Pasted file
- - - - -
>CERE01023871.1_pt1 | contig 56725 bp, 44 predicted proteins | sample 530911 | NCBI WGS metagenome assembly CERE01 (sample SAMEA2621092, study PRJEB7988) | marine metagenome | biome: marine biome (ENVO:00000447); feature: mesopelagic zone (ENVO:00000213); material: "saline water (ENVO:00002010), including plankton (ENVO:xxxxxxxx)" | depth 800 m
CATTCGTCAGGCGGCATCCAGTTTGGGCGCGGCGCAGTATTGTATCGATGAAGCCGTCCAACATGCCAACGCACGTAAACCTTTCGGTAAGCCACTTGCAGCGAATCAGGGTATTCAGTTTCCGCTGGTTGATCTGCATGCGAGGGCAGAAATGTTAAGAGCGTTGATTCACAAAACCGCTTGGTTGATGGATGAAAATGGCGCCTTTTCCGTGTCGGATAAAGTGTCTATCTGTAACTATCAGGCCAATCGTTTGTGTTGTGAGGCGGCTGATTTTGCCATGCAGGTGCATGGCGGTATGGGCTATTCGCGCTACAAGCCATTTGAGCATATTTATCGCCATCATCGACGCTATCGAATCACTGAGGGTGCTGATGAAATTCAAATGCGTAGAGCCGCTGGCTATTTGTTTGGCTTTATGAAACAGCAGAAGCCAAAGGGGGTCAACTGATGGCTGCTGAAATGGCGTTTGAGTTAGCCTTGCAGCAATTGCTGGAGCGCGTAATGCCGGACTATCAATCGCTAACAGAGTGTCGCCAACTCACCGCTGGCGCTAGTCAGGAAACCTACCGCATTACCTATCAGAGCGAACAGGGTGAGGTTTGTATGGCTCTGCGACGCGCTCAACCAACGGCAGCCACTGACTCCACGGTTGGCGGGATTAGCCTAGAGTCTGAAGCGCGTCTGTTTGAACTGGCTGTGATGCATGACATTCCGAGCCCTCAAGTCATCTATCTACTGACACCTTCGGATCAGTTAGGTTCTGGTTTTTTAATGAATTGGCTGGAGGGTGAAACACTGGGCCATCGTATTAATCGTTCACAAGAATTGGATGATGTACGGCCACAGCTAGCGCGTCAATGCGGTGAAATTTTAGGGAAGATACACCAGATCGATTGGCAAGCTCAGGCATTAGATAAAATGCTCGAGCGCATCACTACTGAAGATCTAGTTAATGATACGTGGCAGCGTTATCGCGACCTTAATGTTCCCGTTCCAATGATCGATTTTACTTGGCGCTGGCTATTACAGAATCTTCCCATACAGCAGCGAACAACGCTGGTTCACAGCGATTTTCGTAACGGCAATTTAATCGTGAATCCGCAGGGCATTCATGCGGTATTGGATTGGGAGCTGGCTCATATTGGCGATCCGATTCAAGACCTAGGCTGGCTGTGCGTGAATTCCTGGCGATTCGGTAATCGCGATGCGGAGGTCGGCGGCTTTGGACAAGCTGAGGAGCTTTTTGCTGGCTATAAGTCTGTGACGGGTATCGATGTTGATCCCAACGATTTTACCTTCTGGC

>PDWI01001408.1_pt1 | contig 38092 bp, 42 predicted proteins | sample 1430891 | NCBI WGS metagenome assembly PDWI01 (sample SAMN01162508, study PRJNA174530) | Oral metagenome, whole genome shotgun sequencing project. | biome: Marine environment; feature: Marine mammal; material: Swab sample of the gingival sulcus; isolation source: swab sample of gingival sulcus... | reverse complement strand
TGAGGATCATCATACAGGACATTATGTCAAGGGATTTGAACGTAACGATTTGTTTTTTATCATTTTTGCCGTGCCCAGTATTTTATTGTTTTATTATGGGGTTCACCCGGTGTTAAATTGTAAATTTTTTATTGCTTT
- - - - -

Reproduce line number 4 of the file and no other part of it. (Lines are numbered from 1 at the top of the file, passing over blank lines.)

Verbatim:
TGAGGATCATCATACAGGACATTATGTCAAGGGATTTGAACGTAACGATTTGTTTTTTATCATTTTTGCCGTGCCCAGTATTTTATTGTTTTATTATGGGGTTCACCCGGTGTTAAATTGTAAATTTTTTATTGCTTT